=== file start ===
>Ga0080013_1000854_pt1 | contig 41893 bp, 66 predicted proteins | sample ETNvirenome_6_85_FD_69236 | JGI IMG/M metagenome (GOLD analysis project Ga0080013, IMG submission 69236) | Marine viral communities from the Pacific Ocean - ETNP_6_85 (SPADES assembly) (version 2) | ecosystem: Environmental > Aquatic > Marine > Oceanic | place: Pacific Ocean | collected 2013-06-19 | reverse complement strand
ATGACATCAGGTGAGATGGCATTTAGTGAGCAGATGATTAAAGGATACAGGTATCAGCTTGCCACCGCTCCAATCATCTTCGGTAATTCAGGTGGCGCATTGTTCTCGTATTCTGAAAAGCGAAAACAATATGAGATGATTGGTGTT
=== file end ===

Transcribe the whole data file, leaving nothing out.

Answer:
>Ga0080013_1000854_pt1 | contig 41893 bp, 66 predicted proteins | sample ETNvirenome_6_85_FD_69236 | JGI IMG/M metagenome (GOLD analysis project Ga0080013, IMG submission 69236) | Marine viral communities from the Pacific Ocean - ETNP_6_85 (SPADES assembly) (version 2) | ecosystem: Environmental > Aquatic > Marine > Oceanic | place: Pacific Ocean | collected 2013-06-19 | reverse complement strand
ATGACATCAGGTGAGATGGCATTTAGTGAGCAGATGATTAAAGGATACAGGTATCAGCTTGCCACCGCTCCAATCATCTTCGGTAATTCAGGTGGCGCATTGTTCTCGTATTCTGAAAAGCGAAAACAATATGAGATGATTGGTGTT